Previous Entry Previous Entry

June 27, 2002: We the people (but not you)

Next Entry Next Entry

Seems like every day, almost every hour, something new and mind-boggling hits the air. Another big accounting scandal. Another controversial court ruling. Another suicide bombing in Israel, and another town taken over in retaliation. We’re starting to get almost immune to shock now, with each new breakng story. Yeah, there’s another one. So what else is new?

And through it all, the Shrub has yet to disappoint me. He keeps doing exactly what I would expect from someone of his ilk, no matter how much I might fervently wish that he wouldn’t.

For example, his answer to peace in the Middle East is to join Israel’s refusal to deal with the existing leader of the Palestinian people. Granted, the man may not be the popular choice, and his motives and history are certainly questionable, but when one is dealing with a country (or a group of people that really want to someday *be* a country), one must work with the person in charge, regardless of how one might personally feel. It’s a pity that the Shrub has felt the need to flip flop on his earlier insistence that America is not out to choose a leader for the Palestinian people. Apparently, in the Shrub’s eyes, it’s only a democracy if the person elected falls under his approval.

And then there is this pesky little issue with the Pledge of Allegiance.

First of all, I think that the lawsuit that brought this up in the first place is incredibly idiotic. A person who listens to other people take a pledge but is not required to do it herself is not undergoing injury – not unless she faces retaliation from her peers and/or teachers for not mouthing along with the rest of the class.

But regardless of the way in which it began, I am incredibly relieved that the issue has finally been raised to the courts. Because (and I realize that this makes me unpatriotic and evil, eeeeeevil, I tell you), I fully agree with the decision. Those two words should never have been put in the pledge to begin with. They were only put in there in the first place during an era where if you didn’t agree with the government, you were branded a communist. All hail the freedom of speech, blah blah blah. But the point is, those two words do not belong anywhere in a pledge of allegiance, *especially* in a country that clearly states that its people are granted freedom of religion. They are unconstitutional, and no amount of political bandstanding; no amount of protesting and hollering and wringing of hands can change that fact. And all those little politicians out there hollering out the pledge, or holding prayer sessions, only serve to drive the point further home.

Not that my agreement with the ruling of the Ninth Circuit Court means diddlysquat, of course. It’s an election year, so all those in office are jumping onto what amounts to a hugely political bandwagon, and I’m sure that the ruling will eventually be overturned, or else conveniently ignored. . After all, those words “under God” apply to everyone, right? And I’m sure all those bleeding-heart politicians would be just as protective if the word for god was something else, like, say, Jehovah. Or perhaps Allah. Yep. They’d be right out there on the capital steps supporting that one (since it all means the same thing, after all).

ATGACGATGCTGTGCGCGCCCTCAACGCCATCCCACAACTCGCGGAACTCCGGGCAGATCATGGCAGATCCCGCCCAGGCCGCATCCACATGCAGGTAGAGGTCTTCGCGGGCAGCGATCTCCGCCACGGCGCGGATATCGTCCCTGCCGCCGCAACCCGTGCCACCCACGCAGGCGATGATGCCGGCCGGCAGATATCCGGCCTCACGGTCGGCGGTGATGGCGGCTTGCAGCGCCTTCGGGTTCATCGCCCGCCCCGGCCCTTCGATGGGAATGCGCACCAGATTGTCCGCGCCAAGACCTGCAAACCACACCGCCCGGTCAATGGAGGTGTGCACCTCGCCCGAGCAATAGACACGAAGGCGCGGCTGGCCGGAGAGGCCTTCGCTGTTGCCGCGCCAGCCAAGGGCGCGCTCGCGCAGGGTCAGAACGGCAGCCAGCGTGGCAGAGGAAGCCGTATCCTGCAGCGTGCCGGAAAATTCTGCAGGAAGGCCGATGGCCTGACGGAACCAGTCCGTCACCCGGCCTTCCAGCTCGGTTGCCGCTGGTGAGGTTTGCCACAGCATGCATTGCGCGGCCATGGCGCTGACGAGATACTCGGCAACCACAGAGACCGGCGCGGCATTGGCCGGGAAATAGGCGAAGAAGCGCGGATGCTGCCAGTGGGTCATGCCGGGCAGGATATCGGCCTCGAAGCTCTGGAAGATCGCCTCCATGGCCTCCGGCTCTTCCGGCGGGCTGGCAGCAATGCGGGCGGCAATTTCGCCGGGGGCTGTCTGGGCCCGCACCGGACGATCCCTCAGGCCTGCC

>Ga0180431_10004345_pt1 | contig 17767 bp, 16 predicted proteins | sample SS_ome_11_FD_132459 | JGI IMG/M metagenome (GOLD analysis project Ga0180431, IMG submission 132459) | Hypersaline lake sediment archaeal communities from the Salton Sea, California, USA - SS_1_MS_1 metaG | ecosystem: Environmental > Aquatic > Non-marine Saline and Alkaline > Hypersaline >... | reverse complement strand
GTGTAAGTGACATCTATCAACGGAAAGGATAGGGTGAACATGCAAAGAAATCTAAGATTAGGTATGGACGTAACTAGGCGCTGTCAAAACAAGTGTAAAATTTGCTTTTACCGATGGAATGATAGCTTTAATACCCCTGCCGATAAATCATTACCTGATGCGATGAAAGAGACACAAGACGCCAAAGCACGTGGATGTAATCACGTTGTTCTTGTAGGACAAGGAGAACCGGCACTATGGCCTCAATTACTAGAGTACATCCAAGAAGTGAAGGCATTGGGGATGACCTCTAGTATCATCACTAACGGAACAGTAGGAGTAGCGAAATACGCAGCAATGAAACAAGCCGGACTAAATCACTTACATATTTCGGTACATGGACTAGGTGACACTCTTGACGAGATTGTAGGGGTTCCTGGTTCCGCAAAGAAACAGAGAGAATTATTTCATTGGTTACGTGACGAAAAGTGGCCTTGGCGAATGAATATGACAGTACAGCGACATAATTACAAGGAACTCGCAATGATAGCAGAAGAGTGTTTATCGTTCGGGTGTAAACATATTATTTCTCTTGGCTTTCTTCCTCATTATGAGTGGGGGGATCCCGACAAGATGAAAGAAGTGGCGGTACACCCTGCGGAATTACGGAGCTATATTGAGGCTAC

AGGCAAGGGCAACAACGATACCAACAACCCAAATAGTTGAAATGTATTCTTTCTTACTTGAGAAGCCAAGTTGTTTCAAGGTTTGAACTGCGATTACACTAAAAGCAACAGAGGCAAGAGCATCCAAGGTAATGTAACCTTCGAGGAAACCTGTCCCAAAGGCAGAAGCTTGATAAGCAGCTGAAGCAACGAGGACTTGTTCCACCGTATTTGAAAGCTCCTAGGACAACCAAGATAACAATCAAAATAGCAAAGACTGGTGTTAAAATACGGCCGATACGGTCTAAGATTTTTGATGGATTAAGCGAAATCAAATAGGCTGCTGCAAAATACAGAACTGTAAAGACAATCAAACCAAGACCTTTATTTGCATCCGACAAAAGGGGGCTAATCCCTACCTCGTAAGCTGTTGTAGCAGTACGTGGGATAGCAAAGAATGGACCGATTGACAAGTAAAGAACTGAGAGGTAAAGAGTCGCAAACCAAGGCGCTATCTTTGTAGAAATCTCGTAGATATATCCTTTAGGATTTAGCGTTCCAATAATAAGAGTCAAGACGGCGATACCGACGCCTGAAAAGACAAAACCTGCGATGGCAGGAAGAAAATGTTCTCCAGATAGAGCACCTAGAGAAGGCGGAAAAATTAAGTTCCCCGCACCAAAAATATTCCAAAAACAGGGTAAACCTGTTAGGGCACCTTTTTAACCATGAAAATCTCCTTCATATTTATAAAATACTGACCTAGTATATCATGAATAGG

But my beef today is with the Shrub. Of course. Because the Shrub, in his infinite (lack of) wisdom, proved once again why I have absolutely no respect for him. This quote is taken from an article posted on MSNBC today:

President Bush on Thursday said the ruling was “out of step with the traditions and history of America” and promised to appoint judges who affirm God’s role in the public square.

I can hold onto my optimism and hope that someone on Shrub’s staff – someone who is slightly more intelligent than the Shrub (and that can’t be all *that* hard to find), will quickly take the idiot aside and point out Article VI, p. 3 of the Constitution which clearly states the following: "but no religious Test shall ever be required as a Qualification to any Office or public Trust under the United States." Or in other words, a judge should be selected based on his or her ability to be fair and impartial; to uphold all laws, especially what is written in the constitution, no matter how unpopular those laws might be, and belief (or lack thereof) in God should have absolutely nothing whatsoever to do with it at all.

Freedom *from* religion is just as important, if not more so, than freedom *of* religion. The right to freedom of religion doesn't just mean that we are all allowed to attend whatever church we want, or believe in a supreme being and call it whatever name we feel. It also means that we are free to not worship, to not believe in a god, and to not be required to profess otherwise in the name of patriotism and the American way.

But then, it’s a selective view of the world they’ve got, down there in Washington.. Democracy only exists if the American government previously approved the person being elected. And freedom of religion is only applicable if you believe in a god – and only then if it’s the god that the Shrub (and all the other congressional idiots) believe in too.

Previous Entry Previous Entry Comments (0) Next Entry Next Entry
[Who] [Archives] [Email] [Main] [Recipes] [Knitting]

All content included in is the sole property of its creator, Jennifer Crawford. Copyright © 2000 - present.

This site powered by Moveable Type